As an artist, I find it difficult to comprehend why anyone would want to read the same little piece of the same small story over and over and over again. Life's too wonderful and the Creative Work too interesting to allow ourselves to stagnate. God doesn't seem to get stuck in the past, why should we? Much better to allow the past to inform the present as we joyfully and lovingly co-create the future.

    Also, allow me to pause for a sin moment (envy, envy, envy) regarding your Sandel experience. I watched the entire Harvard Justice course online and loved it. 

  5.  What is with the Paul bashing? 
    Let's take a short look at Paul.  First he was a religious fanatic who thought, due to his religion, he could persecute any all believers in Jesus, putting them in prison, stoning them, etc. etc. 
    Then, to drive home the point of his religious blindness, Jesus blinds him on the road to Damascus.  To bring a very proud man to his knees and remake him into the great missionary for Jesus that he became.  He, the rising star  of the current Jewish religion, dismayed so many of his colleagues that they followed him from town to town as he preached the (get this) the gospel.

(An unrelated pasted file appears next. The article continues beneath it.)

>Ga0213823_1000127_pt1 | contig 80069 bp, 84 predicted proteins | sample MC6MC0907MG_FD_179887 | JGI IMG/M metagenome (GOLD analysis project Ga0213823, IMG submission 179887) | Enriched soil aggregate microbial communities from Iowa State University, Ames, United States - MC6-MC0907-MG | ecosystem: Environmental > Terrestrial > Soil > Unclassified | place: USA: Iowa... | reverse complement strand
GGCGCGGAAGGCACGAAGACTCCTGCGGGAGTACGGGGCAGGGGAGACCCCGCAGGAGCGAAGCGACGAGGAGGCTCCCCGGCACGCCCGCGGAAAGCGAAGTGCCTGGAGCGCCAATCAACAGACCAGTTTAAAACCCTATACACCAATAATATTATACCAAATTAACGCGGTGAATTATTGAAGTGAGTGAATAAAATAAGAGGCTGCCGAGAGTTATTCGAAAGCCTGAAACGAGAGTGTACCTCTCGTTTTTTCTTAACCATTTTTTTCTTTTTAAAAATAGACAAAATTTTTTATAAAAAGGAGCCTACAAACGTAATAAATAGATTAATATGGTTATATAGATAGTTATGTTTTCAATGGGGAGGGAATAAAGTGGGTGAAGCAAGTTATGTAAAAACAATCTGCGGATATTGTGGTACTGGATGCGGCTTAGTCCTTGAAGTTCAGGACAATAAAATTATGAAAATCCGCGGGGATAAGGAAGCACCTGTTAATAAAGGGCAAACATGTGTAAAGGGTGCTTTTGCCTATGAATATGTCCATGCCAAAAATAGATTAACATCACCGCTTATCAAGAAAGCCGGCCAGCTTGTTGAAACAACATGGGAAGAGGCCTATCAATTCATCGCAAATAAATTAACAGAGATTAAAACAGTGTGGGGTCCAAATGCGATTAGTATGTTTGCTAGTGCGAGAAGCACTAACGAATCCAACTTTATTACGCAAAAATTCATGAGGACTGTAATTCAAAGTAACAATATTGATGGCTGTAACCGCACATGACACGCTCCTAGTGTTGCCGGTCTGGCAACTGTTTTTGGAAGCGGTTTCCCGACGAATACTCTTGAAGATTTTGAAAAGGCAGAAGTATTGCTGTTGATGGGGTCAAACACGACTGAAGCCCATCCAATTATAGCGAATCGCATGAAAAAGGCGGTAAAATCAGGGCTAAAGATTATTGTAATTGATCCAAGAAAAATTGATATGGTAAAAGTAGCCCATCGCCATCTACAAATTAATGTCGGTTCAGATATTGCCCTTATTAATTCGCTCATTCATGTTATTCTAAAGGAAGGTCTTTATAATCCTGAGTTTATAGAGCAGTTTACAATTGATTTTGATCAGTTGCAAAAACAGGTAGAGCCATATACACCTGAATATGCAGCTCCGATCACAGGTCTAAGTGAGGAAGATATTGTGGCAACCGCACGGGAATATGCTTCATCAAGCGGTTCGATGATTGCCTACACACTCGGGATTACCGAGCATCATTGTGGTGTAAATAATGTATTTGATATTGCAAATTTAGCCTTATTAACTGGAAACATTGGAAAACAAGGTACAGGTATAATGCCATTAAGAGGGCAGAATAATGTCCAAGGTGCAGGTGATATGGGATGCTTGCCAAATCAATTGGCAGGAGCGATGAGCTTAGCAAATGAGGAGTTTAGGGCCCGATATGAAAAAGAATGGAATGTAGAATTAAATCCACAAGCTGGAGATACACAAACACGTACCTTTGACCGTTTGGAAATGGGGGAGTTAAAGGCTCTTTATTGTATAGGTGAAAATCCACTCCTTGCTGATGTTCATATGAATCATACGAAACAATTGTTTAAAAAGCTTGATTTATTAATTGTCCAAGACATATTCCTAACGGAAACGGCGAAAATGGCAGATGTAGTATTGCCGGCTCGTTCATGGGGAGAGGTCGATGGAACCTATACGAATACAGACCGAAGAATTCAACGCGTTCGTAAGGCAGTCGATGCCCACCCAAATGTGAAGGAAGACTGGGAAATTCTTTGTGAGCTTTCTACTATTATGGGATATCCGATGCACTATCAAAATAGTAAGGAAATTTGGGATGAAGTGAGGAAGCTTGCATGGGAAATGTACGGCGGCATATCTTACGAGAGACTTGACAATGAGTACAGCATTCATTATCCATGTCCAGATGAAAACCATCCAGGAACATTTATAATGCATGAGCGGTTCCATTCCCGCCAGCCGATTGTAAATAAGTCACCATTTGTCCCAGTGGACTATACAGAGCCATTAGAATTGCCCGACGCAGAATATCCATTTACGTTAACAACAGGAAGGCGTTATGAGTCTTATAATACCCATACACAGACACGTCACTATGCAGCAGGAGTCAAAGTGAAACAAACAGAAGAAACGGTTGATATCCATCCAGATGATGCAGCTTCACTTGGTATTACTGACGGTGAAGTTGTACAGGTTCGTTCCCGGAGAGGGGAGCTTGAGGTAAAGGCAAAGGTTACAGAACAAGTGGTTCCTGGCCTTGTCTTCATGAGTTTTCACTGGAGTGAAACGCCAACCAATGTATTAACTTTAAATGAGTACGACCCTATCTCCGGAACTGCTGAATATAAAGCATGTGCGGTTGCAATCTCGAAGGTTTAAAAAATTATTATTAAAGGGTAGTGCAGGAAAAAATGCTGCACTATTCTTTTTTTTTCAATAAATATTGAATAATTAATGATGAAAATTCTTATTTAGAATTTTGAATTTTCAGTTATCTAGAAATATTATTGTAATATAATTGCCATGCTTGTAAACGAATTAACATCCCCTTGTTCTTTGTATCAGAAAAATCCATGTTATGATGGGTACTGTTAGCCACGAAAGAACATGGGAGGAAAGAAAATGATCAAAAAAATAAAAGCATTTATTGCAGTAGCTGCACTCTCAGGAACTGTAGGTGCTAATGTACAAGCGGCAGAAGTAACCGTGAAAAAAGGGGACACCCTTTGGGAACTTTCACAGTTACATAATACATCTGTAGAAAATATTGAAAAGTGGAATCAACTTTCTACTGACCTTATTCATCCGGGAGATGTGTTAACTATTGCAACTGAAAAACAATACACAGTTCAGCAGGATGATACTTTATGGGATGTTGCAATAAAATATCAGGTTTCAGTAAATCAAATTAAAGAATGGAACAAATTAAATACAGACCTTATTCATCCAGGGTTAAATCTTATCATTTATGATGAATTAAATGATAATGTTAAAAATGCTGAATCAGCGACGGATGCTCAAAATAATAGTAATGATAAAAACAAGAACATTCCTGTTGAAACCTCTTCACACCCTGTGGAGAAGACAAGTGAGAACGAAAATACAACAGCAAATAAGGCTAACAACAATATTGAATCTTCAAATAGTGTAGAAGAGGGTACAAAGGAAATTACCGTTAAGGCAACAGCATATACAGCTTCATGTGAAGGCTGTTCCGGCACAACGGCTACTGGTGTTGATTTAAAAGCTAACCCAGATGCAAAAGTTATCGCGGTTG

Driving wedges into new congregations, stirring up unrest, slandering the name of Christ, rumor-mongering etc. etc. Anywhere Paul went, people were sure to follow that hated him.
    And now, over 2 000 years later, people still can get over it.

  6. Yes, I used to also be down on Paul for a long long time.  But having read a variety of things about the Jewish context of early Christianity (including taking a class on this at my local JCC!!) I've switched camps altogether.  Paul had his flaws, of course, but I am a big fan.   I don't think he wrenched Christianity from Judaism at all - Judaism at that time was not only sharply divided, but it was also undergoing enormous changes due to both the diaspora and the destruction of the Temple.